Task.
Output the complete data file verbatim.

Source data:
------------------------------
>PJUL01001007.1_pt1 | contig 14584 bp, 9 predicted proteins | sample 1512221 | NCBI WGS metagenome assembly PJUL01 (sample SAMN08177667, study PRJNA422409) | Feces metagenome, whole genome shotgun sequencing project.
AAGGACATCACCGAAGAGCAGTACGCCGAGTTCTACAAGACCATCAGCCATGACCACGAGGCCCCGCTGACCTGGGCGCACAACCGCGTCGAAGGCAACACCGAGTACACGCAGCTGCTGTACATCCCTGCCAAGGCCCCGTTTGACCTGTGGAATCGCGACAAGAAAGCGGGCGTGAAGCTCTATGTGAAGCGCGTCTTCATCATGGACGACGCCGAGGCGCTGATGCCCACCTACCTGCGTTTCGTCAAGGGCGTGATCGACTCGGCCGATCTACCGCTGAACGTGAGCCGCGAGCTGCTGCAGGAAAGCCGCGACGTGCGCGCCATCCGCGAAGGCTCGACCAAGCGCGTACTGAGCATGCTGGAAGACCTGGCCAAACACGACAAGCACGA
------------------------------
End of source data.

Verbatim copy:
>PJUL01001007.1_pt1 | contig 14584 bp, 9 predicted proteins | sample 1512221 | NCBI WGS metagenome assembly PJUL01 (sample SAMN08177667, study PRJNA422409) | Feces metagenome, whole genome shotgun sequencing project.
AAGGACATCACCGAAGAGCAGTACGCCGAGTTCTACAAGACCATCAGCCATGACCACGAGGCCCCGCTGACCTGGGCGCACAACCGCGTCGAAGGCAACACCGAGTACACGCAGCTGCTGTACATCCCTGCCAAGGCCCCGTTTGACCTGTGGAATCGCGACAAGAAAGCGGGCGTGAAGCTCTATGTGAAGCGCGTCTTCATCATGGACGACGCCGAGGCGCTGATGCCCACCTACCTGCGTTTCGTCAAGGGCGTGATCGACTCGGCCGATCTACCGCTGAACGTGAGCCGCGAGCTGCTGCAGGAAAGCCGCGACGTGCGCGCCATCCGCGAAGGCTCGACCAAGCGCGTACTGAGCATGCTGGAAGACCTGGCCAAACACGACAAGCACGA